Rhode Island State Guard
|Rhode Island State Guard|
The patch worn on the uniform of Rhode Island State Guardsmen during World War II.
|Active||1918 - 1919
1941 - 1947
1950 - 1951
|Type||State defense force|
|Role||Military reserve force|
|Size||18 companies (World War I)
1 regiment (World War II)
|Part of||Rhode Island Department of Military and Veteran’s Affairs|
|World War I equipment||.38 revolvers
1,100 Springfield rifles
250 Krag–Jørgensen rifles
|Civilian Leadership||Governor of Rhode Island|
|State Military Leadership||Adjutant General of the State of Rhode Island|
The Rhode Island State Guard is the currently inactive state defense force of Rhode Island. As a state defense force, the Rhode Island State Guard served as a state military unit which assumed the stateside duties of the Rhode Island National Guard when the National Guard was in federal service. However, unlike the National Guard, the State Guard, when organized, answers solely to the Governor of Rhode Island and by law cannot be federalized or deployed outside the borders of Rhode Island.
History of predecessor units
Prior to the creation of the National Guard of the United States, the United States maintained a small professional army which, in times of war, would be supplemented by volunteer militia units raised by individual states. During the American Revolutionary War, the 1st Rhode Island Regiment was raised to serve in the Continental Army. Rhode Island raised multiple units to fight for the Union Army during the American Civil War. During the Spanish–American War, the 1st Regiment, Rhode Island Volunteers, was mustered into federal service but did not see combat.
World War I
The Militia Act of 1903 federalized state militias and placed them under federal control. When the National Guard was deployed abroad during World War I, states were forced to raise replacement units to provide homeland security capabilities. During World War I, Rhode Island raised 18 companies of State Guard, composed of 100 men each, and established a headquarters and supply company, a machine-gun detachment and a sanitary detachment.
In order to equip the State Guard, the state purchased .38 revolvers from private dealers, and obtained five hundred .45 caliber Springfield rifles and two hundred fifty .30 caliber Krag–Jørgensen rifles from the federal government. The state also possessed an additional six hundred .45 caliber Springfield rifles.
World War II
The State Guard was reactivated in 1940, reaching the size of one regiment. The Rhode Island State Guard reached a strength of over 1,300 men during the war. Rhode Island also formed the Rhode Island State Guard Reserve during the war.
On the onset of the Korean War, several states, including Rhode Island, reactivated their state defense forces at cadre strength as a safeguard against the possibility of their National Guard units being federalized.
The Rhode Island State Guard was reactivated in 1987 and renamed the Rhode Island State Defense Force. By 1990, it consisted of only three members.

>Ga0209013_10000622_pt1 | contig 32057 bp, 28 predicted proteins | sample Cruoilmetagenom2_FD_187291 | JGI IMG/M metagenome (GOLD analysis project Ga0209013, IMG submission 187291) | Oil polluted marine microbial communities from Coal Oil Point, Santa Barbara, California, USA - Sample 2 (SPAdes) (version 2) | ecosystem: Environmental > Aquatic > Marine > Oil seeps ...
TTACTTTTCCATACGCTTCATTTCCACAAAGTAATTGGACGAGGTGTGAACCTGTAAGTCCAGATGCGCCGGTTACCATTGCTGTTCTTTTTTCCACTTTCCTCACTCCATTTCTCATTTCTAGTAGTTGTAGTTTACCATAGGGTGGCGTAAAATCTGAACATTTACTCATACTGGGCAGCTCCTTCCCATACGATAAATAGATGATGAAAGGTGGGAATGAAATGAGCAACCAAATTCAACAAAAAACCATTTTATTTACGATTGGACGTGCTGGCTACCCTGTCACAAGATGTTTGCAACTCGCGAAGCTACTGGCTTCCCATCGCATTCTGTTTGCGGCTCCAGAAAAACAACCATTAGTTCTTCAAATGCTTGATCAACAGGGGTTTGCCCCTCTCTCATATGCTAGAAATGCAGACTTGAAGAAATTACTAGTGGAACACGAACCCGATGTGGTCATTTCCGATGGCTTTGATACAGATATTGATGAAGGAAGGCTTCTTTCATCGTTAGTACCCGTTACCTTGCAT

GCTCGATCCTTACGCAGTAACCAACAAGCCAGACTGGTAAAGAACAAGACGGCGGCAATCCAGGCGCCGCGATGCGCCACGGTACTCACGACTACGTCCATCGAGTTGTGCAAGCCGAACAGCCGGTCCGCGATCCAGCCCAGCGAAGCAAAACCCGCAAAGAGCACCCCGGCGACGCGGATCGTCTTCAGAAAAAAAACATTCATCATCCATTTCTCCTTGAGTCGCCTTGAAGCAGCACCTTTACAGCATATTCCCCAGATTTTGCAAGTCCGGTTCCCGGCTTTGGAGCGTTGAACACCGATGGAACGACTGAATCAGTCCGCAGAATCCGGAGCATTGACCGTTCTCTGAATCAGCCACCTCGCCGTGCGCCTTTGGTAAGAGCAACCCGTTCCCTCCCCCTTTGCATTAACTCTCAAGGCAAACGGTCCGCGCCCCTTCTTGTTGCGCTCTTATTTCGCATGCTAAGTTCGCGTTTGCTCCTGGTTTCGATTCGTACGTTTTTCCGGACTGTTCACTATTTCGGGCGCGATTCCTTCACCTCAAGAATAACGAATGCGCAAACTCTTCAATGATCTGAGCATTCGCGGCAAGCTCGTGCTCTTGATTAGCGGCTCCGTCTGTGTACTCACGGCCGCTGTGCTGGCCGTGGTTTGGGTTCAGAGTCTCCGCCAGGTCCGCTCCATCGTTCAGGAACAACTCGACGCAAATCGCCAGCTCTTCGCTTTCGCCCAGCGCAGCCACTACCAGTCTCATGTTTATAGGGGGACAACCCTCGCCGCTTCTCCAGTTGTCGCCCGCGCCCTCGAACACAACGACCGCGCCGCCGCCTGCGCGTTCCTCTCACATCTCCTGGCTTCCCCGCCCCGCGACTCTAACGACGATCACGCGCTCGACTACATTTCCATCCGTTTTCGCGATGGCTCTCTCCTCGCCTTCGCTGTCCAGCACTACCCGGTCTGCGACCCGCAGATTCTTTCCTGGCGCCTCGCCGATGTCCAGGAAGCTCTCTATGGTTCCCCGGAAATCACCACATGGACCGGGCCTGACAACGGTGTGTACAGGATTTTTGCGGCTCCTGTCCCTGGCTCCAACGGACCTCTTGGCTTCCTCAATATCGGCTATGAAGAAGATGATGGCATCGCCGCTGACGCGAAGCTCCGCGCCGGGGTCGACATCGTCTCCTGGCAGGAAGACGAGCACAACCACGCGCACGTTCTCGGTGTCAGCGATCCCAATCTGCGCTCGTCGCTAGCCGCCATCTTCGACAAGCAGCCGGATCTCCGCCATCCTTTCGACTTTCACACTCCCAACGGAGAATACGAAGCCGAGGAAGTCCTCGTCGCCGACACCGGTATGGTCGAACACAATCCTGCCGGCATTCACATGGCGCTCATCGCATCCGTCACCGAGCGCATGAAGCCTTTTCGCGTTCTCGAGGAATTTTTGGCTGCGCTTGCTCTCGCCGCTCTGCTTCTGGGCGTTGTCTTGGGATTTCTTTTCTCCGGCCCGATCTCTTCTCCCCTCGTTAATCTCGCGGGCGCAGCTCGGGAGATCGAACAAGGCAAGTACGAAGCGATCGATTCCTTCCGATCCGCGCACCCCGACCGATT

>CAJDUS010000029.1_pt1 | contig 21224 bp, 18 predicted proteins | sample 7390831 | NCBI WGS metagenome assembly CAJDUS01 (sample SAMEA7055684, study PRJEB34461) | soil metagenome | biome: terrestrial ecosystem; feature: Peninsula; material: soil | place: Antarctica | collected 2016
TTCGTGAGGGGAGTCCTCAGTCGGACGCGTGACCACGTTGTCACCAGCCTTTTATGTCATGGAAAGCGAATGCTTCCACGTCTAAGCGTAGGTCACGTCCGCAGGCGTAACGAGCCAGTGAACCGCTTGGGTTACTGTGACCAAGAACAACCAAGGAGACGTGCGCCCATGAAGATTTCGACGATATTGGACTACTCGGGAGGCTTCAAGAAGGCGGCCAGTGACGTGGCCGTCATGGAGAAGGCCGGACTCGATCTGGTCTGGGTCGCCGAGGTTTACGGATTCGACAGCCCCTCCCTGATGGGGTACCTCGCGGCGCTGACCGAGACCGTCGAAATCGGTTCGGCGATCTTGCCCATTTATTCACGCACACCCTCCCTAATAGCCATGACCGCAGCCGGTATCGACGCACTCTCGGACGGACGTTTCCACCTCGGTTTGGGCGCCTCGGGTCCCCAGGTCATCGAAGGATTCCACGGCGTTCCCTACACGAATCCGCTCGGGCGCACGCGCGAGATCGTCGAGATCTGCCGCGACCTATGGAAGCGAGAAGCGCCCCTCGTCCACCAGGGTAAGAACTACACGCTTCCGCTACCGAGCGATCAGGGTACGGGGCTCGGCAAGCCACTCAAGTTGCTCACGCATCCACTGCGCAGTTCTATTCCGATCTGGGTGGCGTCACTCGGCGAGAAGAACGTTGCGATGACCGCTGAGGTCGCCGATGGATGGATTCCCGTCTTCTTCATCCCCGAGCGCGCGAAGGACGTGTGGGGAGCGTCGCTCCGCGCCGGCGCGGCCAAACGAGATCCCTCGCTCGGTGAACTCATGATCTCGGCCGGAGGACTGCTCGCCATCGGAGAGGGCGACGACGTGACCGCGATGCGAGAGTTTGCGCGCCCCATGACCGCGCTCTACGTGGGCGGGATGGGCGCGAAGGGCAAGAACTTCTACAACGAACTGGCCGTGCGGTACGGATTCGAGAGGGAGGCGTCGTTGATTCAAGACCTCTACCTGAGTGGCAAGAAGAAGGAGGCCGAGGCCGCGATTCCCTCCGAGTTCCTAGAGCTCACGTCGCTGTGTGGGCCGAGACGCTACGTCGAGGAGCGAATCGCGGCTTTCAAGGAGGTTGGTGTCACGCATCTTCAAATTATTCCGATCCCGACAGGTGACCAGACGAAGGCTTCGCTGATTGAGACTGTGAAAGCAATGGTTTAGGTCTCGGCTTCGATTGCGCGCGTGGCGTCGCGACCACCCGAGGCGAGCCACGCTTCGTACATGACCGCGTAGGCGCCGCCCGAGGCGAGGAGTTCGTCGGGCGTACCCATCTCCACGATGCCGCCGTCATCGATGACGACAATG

State defense forces are given legal recognition by the federal government under Title 32, Section 109 of the United States Code. The authority to maintain independent chartered military organizations separate of the National Guard is recognized under Rhode Island Law.
Chapter 30-5, section 30-5-5 of the Rhode Island General Laws allows the Governor of Rhode Island to call and organize portions of the unorganized militia whenever he or she deems it necessary, and requires him or her to do so when the Rhode Island National Guard is in federal service.
Under Rhode Island law, no employer may fire an employee due to the employee's membership in the Rhode Island State Guard, or due to their obligation to perform military service, or attempt to hinder their ability to perform military service. Nor may employers threaten or otherwise insinuate that an employee will suffer repercussions from the employer as a result of his or her service with the Rhode Island State Guard. Any employer or agent of an employer who is guilty of these offenses is guilty of a misdemeanor offense.
- Armory of the Kentish Guards
- Artillery Company of Newport
- Rhode Island Naval Militia
- Rhode Island Wing Civil Air Patrol
- Tulenko, Thomas; Chase, Bradley; Dupuy, Trevor N.; Hayes, Grace P. (March 1981). "US Home Defense Force Study" (PDF). California Military Museums. Historical Evaluation and Research Organization. Retrieved 12 December 2017.
- Stentiford, Barry M. (2002). The American Home Guard: The State Militia in the Twentieth Century. Texas A&M University Press. pp. 50, 267. ISBN 1585441813. Retrieved 2 May 2015.
- "State Volunteers Replace Activated Guardsmen". The Washington Post. 24 December 1990. Retrieved 13 October 2017.
- "32 U.S. Code § 109 - Maintenance of other troops". Legal Information Institute. Cornell University Law School. Retrieved 2 May 2015.
- "§ 30-1-4 Classes of militia". State of Rhode Island General Assembly. Retrieved 2 May 2015.
- "§ 30-5-5 Organization of reserve units for active duty". State of Rhode Island General Assembly. Retrieved 2 May 2015.
- "Chapter 30-11-2 - Discrimination in employment against members of militia". Justia. Retrieved 24 November 2017.